4 Trends in International Marketing: Scope & Challenges in 2016

It is hard to understate the relevance of international marketing in 2016, as international markets impact nearly every business decision and are constantly highlighted in the media. Major financial and strategic business decisions impact more than just businesses’ ROI but also their brands appearances to external publics. For example, the U.S. is facing a divisive election with two candidates heavily focusing on trade and relations abroad. This particular election has not only the attention of national news oulets, but also other major news outlets across the globe. There is also a plethora of seismic international events like the Brexit and first Olympic games in South America that are a part of the everyday news cycle.

The ability to think strategically about companies and consumers is at a premium and the key international trends below will enable you and your students to frame questions and solutions in real world context.

Social media for business

The importance of social media continues to accelerate and the sportswear industry is a prime example.  In the 2012 Olympics Adidas utilized marketing & merchandising as the games’ lead sponsor. These efforts netted the brand a 7% jump in sales. Meanwhile, Nike, the world’s leading sports brand, saw a 19% growth rate in the games’ host country, the UK, despite not paying for any official sponsorship.  Nike achieved this through savvy marketing via multiple channels, even though it could not directly associate with the games.

While Nike did not pass on the opportunity to sponsor the 2016 games, this does not mean that they have bucked social media either.  Nike has more than 50 million followers on Instagram alone, 50 times that of their rival Adidas.  Further, with almost a billion more internet users projected in 2016 compared to 2012 (according to Euromonitor International), it easy to see why every company needs to appeal to consumers through social media and multiple channels.

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Evolution & Employment

Manufacturing and other industries are moving towards automation at a time at a time when a large portion of the world’s workforce is becoming more educated and looking to move into the middle class. This movement is creating a world where people are feeling the pressure to compete for work .

In the future, many businesses will continue to face marketing challenges such as what type of consumer to target- ranging from the bottom of the pyramid to the super wealthy. Additionally, given the different operational environments of given countries it will be even more important to understand which countries present opportunities for growth or savings throughout the supply and value chains.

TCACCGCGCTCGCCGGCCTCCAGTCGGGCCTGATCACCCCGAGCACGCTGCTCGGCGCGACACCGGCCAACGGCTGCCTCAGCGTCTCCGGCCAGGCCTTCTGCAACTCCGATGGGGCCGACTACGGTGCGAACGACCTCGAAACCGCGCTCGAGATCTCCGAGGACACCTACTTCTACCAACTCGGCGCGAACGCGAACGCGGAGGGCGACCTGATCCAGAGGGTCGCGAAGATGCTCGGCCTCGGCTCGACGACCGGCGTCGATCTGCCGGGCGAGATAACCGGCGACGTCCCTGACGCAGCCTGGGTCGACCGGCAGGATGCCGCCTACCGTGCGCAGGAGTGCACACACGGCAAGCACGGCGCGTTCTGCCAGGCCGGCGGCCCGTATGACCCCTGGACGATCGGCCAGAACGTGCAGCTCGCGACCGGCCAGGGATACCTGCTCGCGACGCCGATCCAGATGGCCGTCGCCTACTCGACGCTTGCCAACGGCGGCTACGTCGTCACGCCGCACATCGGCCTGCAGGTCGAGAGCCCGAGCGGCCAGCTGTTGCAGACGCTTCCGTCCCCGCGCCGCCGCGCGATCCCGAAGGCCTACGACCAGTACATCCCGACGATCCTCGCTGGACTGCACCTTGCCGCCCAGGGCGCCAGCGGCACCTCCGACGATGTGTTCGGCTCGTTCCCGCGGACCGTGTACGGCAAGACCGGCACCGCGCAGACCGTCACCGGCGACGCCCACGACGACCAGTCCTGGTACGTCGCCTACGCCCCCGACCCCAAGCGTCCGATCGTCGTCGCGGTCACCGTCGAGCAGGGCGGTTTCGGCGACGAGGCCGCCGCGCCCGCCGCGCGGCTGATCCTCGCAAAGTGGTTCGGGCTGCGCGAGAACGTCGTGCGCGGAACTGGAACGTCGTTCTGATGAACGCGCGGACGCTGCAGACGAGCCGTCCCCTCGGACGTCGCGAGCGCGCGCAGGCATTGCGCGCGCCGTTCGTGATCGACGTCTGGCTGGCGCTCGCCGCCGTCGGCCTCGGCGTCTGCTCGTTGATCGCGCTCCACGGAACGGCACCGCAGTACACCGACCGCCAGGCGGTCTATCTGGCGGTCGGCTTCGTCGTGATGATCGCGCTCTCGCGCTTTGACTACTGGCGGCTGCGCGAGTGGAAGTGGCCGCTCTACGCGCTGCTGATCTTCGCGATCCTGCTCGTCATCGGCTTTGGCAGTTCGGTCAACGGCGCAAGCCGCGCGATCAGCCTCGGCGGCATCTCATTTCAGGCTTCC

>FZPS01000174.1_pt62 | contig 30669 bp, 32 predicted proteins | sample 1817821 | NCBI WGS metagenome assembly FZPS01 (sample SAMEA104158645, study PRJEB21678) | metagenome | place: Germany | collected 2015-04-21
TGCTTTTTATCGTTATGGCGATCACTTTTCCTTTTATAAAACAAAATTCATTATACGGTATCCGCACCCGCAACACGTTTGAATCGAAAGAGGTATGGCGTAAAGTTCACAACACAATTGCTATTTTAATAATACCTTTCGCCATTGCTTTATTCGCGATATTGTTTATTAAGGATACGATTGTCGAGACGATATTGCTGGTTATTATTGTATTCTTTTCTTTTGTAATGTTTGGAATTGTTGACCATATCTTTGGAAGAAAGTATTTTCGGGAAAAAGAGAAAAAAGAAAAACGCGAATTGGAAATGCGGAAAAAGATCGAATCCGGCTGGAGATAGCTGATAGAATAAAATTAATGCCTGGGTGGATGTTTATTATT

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Bottom of the Pyramid

It is easy to focus on the glamourous aspectsof marketing to high-end consumers or the rising middle class, but there are still significant opportunities to serve low-income consumers across the globe.   The bottom of the pyramid is a growing segment of the global population with more 850 million households with less than $25,000 in disposable income.

One major point of emphasis for marketing to low income earners is understanding that this population is not a unitary block.  By doing research and utilizing data, it is easy to see as much diversity in preferences and purchasing patterns in any market segment or type.  In a previous blog post, Euromonitor International’s Income & Expenditure Manager, An Hodgson highlighted an example of preferences and purchasing patterns in various countries such as Nigeria and Vietnam. Both countries have a similar number of households with disposable income below $10,000, but there are stark contrasts in the availability of services and household conveniences for these consumers as demonstrated in the chart below.

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New Consumerism

“New Consumerism” is a term coined by Euromonitor International in reference to how consumers are reassessing their priorities and values. This reassessment has led to significant shifts in consumer markets.  Many preferences have changed from possession to experience, sharing instead of owning and various levels of innovation. For example, home goods retailers have benefited from the Do-It-Yourself movement, but have also had to adapt to changing demand for items that are used infrequently and easy to share, such as power tools.

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In 2016, there are clearly more than four broad topics that influence international and domestic markets. Still, it’s always helpful to take a fresh glimpse of the breadth of challenges facing businesses, workers and consumers.

 

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